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Thu, Oct. 17

Editorial: State of Union a time to move forward

The Associated Press<br /><br /><!-- 1upcrlf2 -->Barack Obama will speak at the State of the Union on Tuesday night.

The Associated Press<br /><br /><!-- 1upcrlf2 -->Barack Obama will speak at the State of the Union on Tuesday night.

The state of our union is the most important topic of today. Anytime a president calls us together, it is time to put aside the state of our individualism. We go individually as the nation goes collectively.

In the past year, we have seen reports that the recession is over in terms of fiscal indicators, that consumer spending and confidence reached an all-time high (recession or not) during December's shopping rush, an end to major combat operations in Iraq and a rededication to Afghanistan, and a Congress reshaped by the electorate.

We've seen unemployment drop to 9.4 percent in December; the lowest U.S. reading since July of 2009, as we continue to aim for the country's unemployment rate average since 1948 of 5.7.

More recently we've seen a movement by Americans to work together. An effort to quit partisan vitriol drew overwhelming support from a nation stunned by deadly violence against an elected official and others in Tucson. "I can tell just by hearing people talk about why they were there for Martin Luther King Day, and that what's happening in Tucson and what's happening around the country in the recession is absolutely affecting people," Maggie Garvey, Yavapai VISTA program director, told us this past Sunday.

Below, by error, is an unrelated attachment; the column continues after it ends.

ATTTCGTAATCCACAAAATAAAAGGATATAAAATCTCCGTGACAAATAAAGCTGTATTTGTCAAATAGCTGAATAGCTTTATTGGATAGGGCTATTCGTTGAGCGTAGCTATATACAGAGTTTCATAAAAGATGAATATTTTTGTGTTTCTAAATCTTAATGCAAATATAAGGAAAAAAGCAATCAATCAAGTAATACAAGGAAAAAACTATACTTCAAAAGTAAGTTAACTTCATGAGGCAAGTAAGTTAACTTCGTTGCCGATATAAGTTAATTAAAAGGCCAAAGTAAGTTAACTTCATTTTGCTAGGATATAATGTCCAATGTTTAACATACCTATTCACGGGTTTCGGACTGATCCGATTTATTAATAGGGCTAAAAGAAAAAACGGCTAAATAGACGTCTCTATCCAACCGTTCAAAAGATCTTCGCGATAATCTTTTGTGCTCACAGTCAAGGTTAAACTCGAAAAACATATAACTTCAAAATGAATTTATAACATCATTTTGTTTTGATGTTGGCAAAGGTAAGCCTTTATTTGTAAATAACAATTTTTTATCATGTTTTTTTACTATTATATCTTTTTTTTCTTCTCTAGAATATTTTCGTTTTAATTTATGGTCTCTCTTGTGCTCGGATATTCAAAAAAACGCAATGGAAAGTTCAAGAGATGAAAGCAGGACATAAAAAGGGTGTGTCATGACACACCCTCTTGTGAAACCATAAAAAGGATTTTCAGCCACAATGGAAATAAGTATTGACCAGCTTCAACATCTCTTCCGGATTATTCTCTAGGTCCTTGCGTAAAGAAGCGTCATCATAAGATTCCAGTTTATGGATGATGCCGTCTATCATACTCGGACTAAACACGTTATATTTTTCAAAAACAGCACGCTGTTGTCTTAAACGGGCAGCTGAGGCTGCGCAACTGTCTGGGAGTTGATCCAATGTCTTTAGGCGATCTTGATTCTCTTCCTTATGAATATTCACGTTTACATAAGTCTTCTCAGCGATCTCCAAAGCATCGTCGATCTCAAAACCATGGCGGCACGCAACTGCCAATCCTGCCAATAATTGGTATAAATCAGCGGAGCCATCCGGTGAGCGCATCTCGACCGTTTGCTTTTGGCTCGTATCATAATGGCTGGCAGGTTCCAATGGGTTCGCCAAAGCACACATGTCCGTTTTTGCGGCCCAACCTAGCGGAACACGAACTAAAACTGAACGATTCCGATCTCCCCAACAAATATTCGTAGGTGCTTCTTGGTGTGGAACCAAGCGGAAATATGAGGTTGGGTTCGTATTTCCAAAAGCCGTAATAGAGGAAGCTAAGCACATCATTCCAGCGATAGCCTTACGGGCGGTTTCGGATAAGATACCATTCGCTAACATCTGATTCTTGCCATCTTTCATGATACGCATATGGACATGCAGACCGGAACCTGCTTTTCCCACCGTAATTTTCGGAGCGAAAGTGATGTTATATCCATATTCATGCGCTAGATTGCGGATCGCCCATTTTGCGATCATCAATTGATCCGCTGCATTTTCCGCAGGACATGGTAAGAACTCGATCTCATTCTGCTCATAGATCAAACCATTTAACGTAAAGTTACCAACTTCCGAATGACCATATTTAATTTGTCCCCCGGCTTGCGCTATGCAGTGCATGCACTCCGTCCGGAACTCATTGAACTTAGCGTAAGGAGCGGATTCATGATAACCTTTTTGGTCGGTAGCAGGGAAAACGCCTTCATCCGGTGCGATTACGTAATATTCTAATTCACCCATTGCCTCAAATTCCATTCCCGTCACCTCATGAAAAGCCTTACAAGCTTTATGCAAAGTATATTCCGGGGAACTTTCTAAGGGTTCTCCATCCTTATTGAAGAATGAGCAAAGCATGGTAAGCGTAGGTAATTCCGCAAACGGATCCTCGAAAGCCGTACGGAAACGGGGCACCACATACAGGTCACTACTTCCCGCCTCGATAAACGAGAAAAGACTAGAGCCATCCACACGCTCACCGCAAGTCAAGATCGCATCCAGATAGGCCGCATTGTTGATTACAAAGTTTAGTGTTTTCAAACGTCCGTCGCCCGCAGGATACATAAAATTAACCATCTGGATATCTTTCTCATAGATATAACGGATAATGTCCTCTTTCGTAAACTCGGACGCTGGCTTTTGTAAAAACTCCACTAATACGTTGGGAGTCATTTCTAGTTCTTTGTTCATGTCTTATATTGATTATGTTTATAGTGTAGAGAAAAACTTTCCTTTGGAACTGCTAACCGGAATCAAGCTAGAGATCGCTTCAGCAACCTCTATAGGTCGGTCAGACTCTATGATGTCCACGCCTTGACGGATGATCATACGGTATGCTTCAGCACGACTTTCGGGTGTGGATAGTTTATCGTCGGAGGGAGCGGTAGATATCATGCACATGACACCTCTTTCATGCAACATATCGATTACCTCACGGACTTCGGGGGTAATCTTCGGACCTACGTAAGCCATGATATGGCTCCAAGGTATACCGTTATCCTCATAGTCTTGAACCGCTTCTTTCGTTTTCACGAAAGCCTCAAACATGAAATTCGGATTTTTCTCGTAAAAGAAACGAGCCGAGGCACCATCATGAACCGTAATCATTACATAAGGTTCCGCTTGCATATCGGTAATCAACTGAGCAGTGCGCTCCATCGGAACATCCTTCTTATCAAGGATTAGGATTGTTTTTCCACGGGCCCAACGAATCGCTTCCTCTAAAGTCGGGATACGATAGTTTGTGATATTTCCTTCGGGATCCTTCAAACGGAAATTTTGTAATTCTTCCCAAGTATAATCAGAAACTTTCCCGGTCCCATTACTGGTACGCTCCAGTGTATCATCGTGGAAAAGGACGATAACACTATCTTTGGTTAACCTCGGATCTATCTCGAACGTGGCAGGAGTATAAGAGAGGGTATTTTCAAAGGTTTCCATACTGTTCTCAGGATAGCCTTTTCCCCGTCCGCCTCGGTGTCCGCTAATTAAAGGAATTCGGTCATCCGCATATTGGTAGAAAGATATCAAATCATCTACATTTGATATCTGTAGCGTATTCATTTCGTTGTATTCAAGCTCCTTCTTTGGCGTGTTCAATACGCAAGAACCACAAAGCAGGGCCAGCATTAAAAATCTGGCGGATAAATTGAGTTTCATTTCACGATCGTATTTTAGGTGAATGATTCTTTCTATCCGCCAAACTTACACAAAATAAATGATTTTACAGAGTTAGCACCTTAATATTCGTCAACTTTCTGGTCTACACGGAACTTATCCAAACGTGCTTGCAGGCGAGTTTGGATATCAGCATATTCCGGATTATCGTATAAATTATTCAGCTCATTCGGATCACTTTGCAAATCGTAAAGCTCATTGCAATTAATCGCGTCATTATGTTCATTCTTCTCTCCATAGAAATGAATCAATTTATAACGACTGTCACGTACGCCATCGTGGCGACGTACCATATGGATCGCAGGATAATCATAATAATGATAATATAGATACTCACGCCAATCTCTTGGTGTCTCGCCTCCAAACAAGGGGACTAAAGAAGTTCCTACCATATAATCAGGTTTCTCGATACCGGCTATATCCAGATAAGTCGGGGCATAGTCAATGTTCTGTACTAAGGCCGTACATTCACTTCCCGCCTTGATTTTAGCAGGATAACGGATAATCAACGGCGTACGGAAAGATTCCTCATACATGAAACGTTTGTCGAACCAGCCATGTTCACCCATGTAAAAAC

The mood is spreading to, of all places, Washington. A president that witnessed the economy lose nearly 4 million jobs in his first year will see - for the first time since partisan seating started in 1845 - Congress sit mixed as colleagues, not divided as foes, at tonight's State of the Union.

Part of the speech will also focus on everyday Americans who serve bravely when called into action. Rep. Gabrielle Giffords' hero intern, Daniel Hernandez and the Tucson trauma surgeons will receive their due recognition from a nation that is confident that such actions will inspire even a chamber full of politicians to serve the welfare of neighbors first and foremost.

President Obama also tonight (7 p.m.) will discuss job growth, health care, deficit reduction and a salute to those who bravely serve us. The speech intends to define America and her plans.

How we as countrymen and women react tonight and tomorrow will define us as Americans.

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